where I_{D}_{1}, I_{D}_{2}, I_{D}_{3} and I_{D}_{4} represent the drain currents of the M_{1}, M_{2}, M_{3} and M_{4} transistors, respectively. The parameters k_{n} and k_{p} are the transconductance parameters of the NMOS and PMOS transistors, respectively. NMOS and PMOS transistors conduct in opposite halves of the voltage applied on their drains. For dual-output CC,. Depending on the detected sign of the input signals (the control signals Sign and Sign 1), over the comparators (circuits (2) and (5) in Figure 1), the position of the switches SW1 and SW3 can be determined, and the corresponding threshold voltages is connected to Y ports of the dual-output CCs. The corresponding threshold voltage responds to the conducting MOS transistor at this moment. Thus, the relations defined by Equation (4) are satisfied. The control signals Sign and Sign 1, obtained on the output of the comparators, also define the position of the switches SW2 and SW4, and bring the currents either from ports Z, or from ports Z− of the dual-output CCs. Such control enables currents input from the ports Z on the MOS transistor M_{5} at the interval in which the input voltage signals is positive (voltages and), i.e. from the port Z− when the input voltage is negative. Assume that:

(5)

for M_{1}, M_{2}, M_{3}, M_{4} and M_{5} transistors. For the proposed circuit it follows that:

(6)

The above represents the total current in the V_{out} node. This current will be equalised with the current of the M_{5} transistor. It follows that:

(7)

From the above, it follows that:

(8)

Based on (8), it is obvious that the voltage value at the output of the proposed circuit corresponds to the value of the amplitude of the input sinusoid signal. In the proposed circuit, rectification is not performed by diodes, and therefore it has fewer ripples, compared with the known diode rectifier circuits. It is also possible to perform low-voltage (below threshold level of the diode) rectification using the proposed circuit.

In the above text (proposed circuit in Figure 1), the proposed filter configuration is used primarily due to its simplicity in realization, as well as to the purpose of verifying the proposed concept of processing, with the author being fully aware of all of its limitations. This, most of all, refers to its limited capacities from the aspect of adaptation to the possible change in frequency of the input signal. It is for these reasons that in the continuation of the text, the proposed circuit is a tuneable all-pass filter, offering a practical solution to the problematic RC control via the frequency of input signal, if the proposed circuit is incorporated into a peak detector. The transformation of the input signal (3) is possible to realize using a VM first-order phase shifter with three resistors, one grounded capacitor and two NMOS transistors, as described in [24]. This phase shifter exhibits low sensitivities and good tuneability by using externally controllable electronic resistor. As shown in [24] (relation (8)), the non-inverting phase shifter of this kind makes it possible to effect the required phase shift of 90˚—however, it introduces a 1/3 attenuation of the processed input signal. In order to enable the following described processing, the parameters k_{n} and k_{p} of the NMOS and PMOS transistors M_{3} and M_{4} in the proposed circuit in Figure 1 must be adjusted, so that the following condition is applied:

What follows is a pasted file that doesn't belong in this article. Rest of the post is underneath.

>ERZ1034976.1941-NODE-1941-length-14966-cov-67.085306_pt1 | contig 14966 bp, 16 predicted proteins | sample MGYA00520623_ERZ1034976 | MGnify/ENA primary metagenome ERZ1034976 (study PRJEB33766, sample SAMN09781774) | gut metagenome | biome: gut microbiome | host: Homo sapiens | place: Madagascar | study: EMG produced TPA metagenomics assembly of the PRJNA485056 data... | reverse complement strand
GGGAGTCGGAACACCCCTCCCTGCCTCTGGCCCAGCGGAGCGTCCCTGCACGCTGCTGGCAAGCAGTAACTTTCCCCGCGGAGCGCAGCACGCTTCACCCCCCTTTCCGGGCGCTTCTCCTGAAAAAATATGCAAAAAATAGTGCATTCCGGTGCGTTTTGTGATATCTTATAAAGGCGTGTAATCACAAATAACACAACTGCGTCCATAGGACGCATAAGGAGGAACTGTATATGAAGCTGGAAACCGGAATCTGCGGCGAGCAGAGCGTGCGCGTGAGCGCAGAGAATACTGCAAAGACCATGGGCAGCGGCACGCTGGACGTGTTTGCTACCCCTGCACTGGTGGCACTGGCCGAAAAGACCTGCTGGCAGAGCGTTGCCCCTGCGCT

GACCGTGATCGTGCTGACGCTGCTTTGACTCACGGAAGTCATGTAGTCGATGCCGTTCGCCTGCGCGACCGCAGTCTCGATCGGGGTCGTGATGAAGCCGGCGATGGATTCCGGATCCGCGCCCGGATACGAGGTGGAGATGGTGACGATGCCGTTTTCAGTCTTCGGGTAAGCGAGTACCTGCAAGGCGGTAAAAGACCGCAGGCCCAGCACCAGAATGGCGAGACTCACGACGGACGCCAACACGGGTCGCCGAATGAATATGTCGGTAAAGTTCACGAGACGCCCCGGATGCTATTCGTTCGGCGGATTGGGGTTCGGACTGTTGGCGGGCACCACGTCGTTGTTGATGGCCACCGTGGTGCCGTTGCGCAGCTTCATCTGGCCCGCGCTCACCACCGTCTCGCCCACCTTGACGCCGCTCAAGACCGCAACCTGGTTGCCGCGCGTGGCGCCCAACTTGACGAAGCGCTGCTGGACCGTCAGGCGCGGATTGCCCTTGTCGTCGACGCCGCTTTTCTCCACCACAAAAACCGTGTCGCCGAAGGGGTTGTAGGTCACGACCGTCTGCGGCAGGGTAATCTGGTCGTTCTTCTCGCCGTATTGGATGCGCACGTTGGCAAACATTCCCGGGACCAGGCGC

(9)

However, if the proposed circuit is implemented in the form of an IC circuit, the realization of the phase shifter makes use (this would be a much more favourable solution) of an all-pass filter (APF) implemented with a second generation current-controlled conveyor (CCCII) [2] and a single capacitor. The realization of the tunable all-pass filter can also be based on one of the already proposed solutions [25-27].